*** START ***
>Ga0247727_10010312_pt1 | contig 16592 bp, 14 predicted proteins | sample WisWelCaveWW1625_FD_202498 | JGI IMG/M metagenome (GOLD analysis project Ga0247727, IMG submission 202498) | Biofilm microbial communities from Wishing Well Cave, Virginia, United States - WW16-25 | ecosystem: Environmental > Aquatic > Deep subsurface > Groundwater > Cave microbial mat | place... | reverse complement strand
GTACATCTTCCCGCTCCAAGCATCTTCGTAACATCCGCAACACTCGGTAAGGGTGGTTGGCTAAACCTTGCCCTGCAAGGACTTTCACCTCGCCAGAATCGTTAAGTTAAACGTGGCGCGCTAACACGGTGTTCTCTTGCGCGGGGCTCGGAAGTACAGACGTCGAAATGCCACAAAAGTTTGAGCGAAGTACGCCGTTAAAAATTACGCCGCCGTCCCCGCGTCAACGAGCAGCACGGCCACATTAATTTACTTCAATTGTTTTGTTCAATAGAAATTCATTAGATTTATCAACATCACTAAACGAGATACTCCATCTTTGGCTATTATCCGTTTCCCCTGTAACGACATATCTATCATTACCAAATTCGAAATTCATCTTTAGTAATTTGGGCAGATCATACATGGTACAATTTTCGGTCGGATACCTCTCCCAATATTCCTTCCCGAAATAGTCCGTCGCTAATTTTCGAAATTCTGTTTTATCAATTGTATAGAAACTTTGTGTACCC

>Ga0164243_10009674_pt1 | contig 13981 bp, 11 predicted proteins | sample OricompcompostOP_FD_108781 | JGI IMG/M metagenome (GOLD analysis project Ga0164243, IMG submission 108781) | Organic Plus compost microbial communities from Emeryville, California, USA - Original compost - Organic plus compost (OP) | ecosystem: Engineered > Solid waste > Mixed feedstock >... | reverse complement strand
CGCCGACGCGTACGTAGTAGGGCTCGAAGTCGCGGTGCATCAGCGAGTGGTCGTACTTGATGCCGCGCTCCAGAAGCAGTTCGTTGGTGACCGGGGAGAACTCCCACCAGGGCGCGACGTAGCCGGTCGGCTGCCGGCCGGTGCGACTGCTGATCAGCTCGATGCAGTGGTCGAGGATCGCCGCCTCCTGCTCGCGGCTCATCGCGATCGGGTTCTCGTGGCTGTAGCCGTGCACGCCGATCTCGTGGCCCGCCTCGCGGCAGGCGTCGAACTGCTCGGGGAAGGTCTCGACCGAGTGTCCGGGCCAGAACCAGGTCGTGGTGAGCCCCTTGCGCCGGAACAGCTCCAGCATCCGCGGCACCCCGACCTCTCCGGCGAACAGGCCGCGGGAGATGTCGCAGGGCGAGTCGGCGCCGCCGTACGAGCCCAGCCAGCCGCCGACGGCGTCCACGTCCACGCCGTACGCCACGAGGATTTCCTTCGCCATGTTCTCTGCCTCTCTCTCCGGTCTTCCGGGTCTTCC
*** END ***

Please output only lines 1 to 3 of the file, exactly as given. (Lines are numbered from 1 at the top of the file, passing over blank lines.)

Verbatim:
>Ga0247727_10010312_pt1 | contig 16592 bp, 14 predicted proteins | sample WisWelCaveWW1625_FD_202498 | JGI IMG/M metagenome (GOLD analysis project Ga0247727, IMG submission 202498) | Biofilm microbial communities from Wishing Well Cave, Virginia, United States - WW16-25 | ecosystem: Environmental > Aquatic > Deep subsurface > Groundwater > Cave microbial mat | place... | reverse complement strand
GTACATCTTCCCGCTCCAAGCATCTTCGTAACATCCGCAACACTCGGTAAGGGTGGTTGGCTAAACCTTGCCCTGCAAGGACTTTCACCTCGCCAGAATCGTTAAGTTAAACGTGGCGCGCTAACACGGTGTTCTCTTGCGCGGGGCTCGGAAGTACAGACGTCGAAATGCCACAAAAGTTTGAGCGAAGTACGCCGTTAAAAATTACGCCGCCGTCCCCGCGTCAACGAGCAGCACGGCCACATTAATTTACTTCAATTGTTTTGTTCAATAGAAATTCATTAGATTTATCAACATCACTAAACGAGATACTCCATCTTTGGCTATTATCCGTTTCCCCTGTAACGACATATCTATCATTACCAAATTCGAAATTCATCTTTAGTAATTTGGGCAGATCATACATGGTACAATTTTCGGTCGGATACCTCTCCCAATATTCCTTCCCGAAATAGTCCGTCGCTAATTTTCGAAATTCTGTTTTATCAATTGTATAGAAACTTTGTGTACCC

>Ga0164243_10009674_pt1 | contig 13981 bp, 11 predicted proteins | sample OricompcompostOP_FD_108781 | JGI IMG/M metagenome (GOLD analysis project Ga0164243, IMG submission 108781) | Organic Plus compost microbial communities from Emeryville, California, USA - Original compost - Organic plus compost (OP) | ecosystem: Engineered > Solid waste > Mixed feedstock >... | reverse complement strand